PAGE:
Syria Report Reveals Refugee Children's Bleak Future
A new report by the UN High Commissioner for Refugees (UNHCR) has detailed the disastrous cost being paid by former citizens of Syria due to the ongoing conflict. The report found more than half of the 2.2 million Syrian refugees are children, many of whom are working instead of being in school.
According to the report, as many as 300,000 children living in Lebanon and Jordan are not attending school, with the rate of absence from school being 80% among refugee children in Lebanon.
Instead, many are forced to work from as young as 7 years old due to the death of caregiving adults. Over 70,000 refugee families are without a father, and roughly 3,700 refugee children are living unaccompanied or without both parents, the study found.
The trend impacts local labor practices as well. Maysoon Al Remawi, an inspector at the Jordanian ministry of labor, told The Guardian that "60-70% of child labor in Jordan is made up of Syrians, according to our estimates," adding "Syrian children...are as much of a competition as adult Syrians."
Results were gathered from interviews with Syrian children and families between July and October. UN High Commissioner for Refugees Antonio Guterres told the BBC "if we do not act quickly, a generation of innocents will become lasting casualties of an appalling war."
The UNHCR report comes after a British think-tank on Sunday released a study that found over 11,000 children have been killed in the Syrian war now stretching into its third year. Over 120,000 people overall have been killed in the fighting.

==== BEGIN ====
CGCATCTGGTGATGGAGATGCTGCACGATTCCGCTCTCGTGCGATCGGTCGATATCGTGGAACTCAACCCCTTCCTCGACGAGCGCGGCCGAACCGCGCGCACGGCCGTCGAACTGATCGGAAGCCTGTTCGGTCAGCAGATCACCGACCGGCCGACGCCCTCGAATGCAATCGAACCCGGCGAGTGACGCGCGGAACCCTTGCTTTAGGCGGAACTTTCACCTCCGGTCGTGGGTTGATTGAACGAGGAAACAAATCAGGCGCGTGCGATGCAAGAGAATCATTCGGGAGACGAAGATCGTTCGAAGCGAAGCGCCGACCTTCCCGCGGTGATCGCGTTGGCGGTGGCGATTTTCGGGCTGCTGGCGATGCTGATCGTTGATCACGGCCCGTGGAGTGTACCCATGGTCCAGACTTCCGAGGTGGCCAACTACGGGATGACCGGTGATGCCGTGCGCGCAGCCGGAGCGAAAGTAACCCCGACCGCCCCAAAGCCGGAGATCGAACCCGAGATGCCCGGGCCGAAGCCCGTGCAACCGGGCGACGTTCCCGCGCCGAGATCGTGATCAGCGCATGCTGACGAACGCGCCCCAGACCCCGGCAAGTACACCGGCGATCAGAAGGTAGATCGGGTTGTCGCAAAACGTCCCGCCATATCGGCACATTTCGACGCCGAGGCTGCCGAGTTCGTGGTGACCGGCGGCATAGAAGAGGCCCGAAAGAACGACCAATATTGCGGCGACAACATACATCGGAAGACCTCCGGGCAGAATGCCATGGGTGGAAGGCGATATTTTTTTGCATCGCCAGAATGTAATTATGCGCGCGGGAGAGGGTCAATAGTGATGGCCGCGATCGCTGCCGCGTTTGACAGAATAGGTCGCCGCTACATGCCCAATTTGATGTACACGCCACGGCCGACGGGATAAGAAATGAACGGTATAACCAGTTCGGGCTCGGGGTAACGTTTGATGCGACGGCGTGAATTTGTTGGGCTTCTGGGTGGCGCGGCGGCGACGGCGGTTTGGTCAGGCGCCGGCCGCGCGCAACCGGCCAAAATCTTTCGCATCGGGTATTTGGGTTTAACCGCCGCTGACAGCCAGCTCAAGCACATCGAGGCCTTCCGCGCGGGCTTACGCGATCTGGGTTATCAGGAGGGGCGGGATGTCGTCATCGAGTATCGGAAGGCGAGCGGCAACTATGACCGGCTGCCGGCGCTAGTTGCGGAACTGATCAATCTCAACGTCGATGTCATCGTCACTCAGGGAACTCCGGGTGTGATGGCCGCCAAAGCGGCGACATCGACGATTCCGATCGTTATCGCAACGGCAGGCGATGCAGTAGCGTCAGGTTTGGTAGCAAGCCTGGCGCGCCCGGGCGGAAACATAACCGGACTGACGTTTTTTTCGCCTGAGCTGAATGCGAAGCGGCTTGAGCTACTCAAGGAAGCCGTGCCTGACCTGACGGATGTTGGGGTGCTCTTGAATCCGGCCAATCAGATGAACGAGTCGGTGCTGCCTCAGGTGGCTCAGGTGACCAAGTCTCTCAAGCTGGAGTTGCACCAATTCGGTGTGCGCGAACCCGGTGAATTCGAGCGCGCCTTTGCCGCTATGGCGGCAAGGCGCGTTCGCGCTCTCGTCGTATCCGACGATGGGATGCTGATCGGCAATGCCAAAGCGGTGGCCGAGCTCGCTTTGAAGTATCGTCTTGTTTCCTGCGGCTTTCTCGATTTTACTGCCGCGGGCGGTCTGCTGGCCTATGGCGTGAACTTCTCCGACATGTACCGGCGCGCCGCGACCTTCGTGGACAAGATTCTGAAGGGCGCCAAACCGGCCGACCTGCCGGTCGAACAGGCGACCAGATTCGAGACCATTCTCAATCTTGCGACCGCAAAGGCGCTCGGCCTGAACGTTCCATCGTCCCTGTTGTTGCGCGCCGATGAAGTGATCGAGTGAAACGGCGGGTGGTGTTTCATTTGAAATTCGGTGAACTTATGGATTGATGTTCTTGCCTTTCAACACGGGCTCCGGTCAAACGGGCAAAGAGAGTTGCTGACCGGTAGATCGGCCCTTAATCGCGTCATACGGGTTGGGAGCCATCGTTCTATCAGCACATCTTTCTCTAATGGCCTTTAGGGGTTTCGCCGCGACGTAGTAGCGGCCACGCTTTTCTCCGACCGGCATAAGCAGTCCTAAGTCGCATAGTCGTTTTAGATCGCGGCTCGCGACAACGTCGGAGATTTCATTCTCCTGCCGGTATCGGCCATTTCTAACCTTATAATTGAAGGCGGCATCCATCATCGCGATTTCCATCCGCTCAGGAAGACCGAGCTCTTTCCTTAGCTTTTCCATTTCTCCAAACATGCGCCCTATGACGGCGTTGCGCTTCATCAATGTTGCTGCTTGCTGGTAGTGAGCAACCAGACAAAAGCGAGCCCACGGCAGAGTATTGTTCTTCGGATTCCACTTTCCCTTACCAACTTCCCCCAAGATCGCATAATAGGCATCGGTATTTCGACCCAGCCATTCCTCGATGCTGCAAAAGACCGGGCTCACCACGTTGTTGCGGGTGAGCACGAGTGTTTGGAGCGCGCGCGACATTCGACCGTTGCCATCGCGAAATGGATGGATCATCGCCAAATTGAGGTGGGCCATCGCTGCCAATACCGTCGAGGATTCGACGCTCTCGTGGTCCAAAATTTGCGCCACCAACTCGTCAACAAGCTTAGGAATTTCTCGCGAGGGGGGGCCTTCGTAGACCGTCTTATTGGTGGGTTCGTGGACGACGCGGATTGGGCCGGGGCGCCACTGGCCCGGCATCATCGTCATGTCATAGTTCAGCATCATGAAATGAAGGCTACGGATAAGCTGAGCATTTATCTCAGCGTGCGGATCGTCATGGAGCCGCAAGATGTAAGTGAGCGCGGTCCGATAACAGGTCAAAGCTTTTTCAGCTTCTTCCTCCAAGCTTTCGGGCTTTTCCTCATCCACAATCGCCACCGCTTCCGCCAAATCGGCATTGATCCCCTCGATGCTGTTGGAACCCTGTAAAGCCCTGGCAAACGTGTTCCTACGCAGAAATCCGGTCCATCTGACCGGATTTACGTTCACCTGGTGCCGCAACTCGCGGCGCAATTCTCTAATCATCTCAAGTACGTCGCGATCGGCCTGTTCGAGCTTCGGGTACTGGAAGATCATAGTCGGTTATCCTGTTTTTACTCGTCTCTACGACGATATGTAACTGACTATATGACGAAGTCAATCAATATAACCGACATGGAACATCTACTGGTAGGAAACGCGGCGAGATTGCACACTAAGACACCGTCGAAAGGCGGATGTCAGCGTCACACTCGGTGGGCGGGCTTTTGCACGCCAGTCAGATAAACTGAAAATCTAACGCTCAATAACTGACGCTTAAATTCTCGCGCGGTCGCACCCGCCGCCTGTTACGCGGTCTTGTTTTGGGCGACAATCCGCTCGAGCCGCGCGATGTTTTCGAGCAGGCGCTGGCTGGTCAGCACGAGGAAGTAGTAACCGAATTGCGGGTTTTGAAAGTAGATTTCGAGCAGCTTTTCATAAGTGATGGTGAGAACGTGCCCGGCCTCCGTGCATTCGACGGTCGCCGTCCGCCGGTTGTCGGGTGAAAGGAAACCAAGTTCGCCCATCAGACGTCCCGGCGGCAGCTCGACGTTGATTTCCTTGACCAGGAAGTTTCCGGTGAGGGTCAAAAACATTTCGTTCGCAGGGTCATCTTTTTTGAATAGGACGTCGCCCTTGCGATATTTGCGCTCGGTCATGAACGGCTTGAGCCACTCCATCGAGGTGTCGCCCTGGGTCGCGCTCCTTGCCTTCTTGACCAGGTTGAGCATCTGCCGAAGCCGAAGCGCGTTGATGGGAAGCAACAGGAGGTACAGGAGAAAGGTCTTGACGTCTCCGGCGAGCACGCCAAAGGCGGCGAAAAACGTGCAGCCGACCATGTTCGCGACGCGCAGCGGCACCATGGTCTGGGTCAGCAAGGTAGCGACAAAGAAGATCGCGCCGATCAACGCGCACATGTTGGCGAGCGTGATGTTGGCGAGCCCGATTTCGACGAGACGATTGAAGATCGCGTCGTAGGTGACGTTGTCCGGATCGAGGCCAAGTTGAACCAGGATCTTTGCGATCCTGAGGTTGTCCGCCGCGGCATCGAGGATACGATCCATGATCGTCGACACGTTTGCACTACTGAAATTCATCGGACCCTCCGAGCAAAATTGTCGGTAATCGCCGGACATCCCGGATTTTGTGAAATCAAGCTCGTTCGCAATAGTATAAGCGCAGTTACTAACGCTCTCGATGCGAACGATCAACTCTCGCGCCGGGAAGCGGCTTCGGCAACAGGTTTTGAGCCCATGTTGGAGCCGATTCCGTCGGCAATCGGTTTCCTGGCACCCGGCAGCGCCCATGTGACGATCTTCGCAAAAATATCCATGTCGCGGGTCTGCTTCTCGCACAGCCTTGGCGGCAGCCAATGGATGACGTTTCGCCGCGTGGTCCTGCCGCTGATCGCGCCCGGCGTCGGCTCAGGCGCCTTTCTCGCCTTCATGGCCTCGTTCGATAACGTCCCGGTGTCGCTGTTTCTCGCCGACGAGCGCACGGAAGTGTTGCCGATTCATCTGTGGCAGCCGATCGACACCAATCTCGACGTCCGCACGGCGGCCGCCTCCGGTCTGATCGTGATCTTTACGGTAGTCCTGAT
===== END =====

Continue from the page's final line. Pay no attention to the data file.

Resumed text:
A date has been set for peace talks at Geneva for January 22 in attempts to bring the bloody conflict to an end. On Wednesday, President Bashar Assad's government announced it would attend the talks, even as it emphasized Assad would not "hand over power."
Many of the opposition forces, such as the Free Syrian Army (FSA), have rejected talks, vowing to continue fighting until Assad is deposed.
UNHCR is the UN body tasked with supporting all refugees, except for "Palestinian refugees." The UN Reliefs and Works Agency (UNRWA) was charged with aiding the 700,000 Arabs that left Israel during the War for Independence in 1948. Under its policy of not resettling them, the number under its care is currently over 5 million.
US Congressmen recently have been pressing the State Department to investigate and justify massive US financial support to UNRWA which is accused of inciting and radicalizing "Palestinian refugees," and is currently in a financial crisis with a $36 million deficit.
No UN body was established to support the more than 1 million Jewish refugees forced to flee Arab countries since 1948.